About nine months ago, I decided I wanted to try to increase the number of visits to my blog. So I switched from Blogger to WordPress, where I could make my page my own with a domain and more customizable look. I then went to the blogs of a couple of people I know through ACFW who have forty or fifty links to other writers’ blogs listed on theirs. I copied all of them into a word document, consolidated them, and once a week I would take an hour to an hour and a half and go through the list and read at least the most recent post on all of them. When I ran across those who didn’t update their blogs very often (or ever), I eliminated them from the list. I didn’t comment on every blog every week. Out of about fifty sites, I may have left comments on five or six each week–and most of those are now in my Bloglinks list on my site. Sure it was time consuming, but aside from increasing the readership of my blog from 20-30 hits per day to an average of 90-100 per day (at least half of which come from keyword searches and don’t become regular readers), it’s how I met my critique partners. We were frequenting the same blogs and starting up conversations in our comments on other people’s and our own blogs.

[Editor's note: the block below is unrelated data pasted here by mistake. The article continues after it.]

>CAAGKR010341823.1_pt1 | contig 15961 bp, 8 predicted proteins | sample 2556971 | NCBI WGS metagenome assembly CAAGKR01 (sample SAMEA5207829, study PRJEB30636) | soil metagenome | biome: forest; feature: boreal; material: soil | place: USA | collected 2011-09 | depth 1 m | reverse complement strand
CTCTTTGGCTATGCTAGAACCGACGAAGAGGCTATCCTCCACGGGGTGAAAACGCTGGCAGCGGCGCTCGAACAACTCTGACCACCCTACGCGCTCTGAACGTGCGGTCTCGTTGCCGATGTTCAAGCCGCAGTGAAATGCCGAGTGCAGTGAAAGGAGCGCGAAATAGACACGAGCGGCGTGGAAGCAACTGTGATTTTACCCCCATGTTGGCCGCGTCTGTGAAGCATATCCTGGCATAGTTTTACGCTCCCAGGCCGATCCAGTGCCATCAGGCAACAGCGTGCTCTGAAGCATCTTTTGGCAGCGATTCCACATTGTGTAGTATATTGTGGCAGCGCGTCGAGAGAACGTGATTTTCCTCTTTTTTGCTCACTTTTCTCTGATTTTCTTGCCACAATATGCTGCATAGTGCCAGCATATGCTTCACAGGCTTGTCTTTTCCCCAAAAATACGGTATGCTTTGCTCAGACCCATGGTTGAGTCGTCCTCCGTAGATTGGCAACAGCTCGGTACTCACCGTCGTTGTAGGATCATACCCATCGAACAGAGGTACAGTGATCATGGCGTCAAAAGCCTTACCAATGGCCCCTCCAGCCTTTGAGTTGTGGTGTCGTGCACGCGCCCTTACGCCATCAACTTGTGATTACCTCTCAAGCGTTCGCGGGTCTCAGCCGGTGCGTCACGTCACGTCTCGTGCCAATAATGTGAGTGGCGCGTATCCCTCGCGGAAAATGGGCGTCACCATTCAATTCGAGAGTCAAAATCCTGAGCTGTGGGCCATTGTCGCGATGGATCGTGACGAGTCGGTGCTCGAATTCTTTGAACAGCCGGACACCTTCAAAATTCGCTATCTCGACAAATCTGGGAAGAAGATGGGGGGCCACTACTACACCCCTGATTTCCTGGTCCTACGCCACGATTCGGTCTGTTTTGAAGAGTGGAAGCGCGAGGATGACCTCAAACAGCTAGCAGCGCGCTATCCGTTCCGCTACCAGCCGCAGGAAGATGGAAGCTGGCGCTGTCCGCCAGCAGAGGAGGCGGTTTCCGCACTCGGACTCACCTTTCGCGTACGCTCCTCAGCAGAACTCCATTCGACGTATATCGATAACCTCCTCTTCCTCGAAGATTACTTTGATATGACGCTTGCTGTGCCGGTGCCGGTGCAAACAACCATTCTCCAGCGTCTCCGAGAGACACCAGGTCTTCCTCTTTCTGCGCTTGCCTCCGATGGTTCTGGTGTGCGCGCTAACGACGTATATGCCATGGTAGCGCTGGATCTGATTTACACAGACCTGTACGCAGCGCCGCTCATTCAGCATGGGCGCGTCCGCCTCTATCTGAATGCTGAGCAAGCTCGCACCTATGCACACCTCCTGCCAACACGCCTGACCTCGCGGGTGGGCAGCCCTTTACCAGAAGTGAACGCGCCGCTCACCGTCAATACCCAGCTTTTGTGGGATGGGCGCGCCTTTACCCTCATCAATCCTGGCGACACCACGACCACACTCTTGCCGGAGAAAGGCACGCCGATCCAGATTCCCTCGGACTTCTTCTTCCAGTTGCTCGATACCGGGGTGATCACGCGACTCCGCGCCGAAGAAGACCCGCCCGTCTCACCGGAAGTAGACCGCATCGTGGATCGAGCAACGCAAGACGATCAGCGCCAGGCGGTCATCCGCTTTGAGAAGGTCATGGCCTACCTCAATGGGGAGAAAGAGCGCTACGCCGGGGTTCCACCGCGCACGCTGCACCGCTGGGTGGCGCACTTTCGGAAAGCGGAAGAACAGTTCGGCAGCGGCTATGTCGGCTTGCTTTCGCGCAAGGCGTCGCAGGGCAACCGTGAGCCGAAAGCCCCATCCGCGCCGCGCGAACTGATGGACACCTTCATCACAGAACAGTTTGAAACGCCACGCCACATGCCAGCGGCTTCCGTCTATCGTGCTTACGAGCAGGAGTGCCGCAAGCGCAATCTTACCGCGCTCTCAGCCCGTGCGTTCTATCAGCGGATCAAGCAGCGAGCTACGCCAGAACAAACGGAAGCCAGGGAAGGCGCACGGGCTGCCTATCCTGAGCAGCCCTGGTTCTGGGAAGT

My blog reading is now down to the list that’s on my site. Each morning, in about fifteen or twenty minutes, I visit each of them and leave comments when moved to.

Granted, I have the added networking advantage of being a member of ACFW and active on the forums where I have a link to the blog in my signature line–as well as the opportunity to post announcements there of the series I do. I had considered letting my membership lapse this past spring, as I don’t read the thirty, forty, fifty or more e-mails that go through the main loop every day (same topics tend to repeat every three or four months as the organization grows), but then I started getting more active on the forums and realized I didn’t want to give up that outlet. But I am deriving benefit from that membership fee, so it’s worth it.

You don’t HAVE to network to get published. All you have to do is write good stories and submit, submit, submit. There are plenty of published authors who aren’t members of writing organizations. It’s an advantage to be able to say in your bio that you’re a member of this organization or that which gives you an outlet for word-of-mouth marketing if you are published, but I don’t know that a publishing house has ever turned down a great author simply because he or she didn’t have the right club memberships.

4 Comments leave one →
  1. Friday, September 7, 2007 8:57 am

    I guess I hadn’t really thought of my “name” as my brand. But you make an important point here, and it’s important to think before posting anywhere. Now I’m tempted to Google your name 🙂

    PS. Happy Friday 🙂

    Like

Trackbacks

  1. Conference Prep–Neworking on the Fly « KayeDacus.com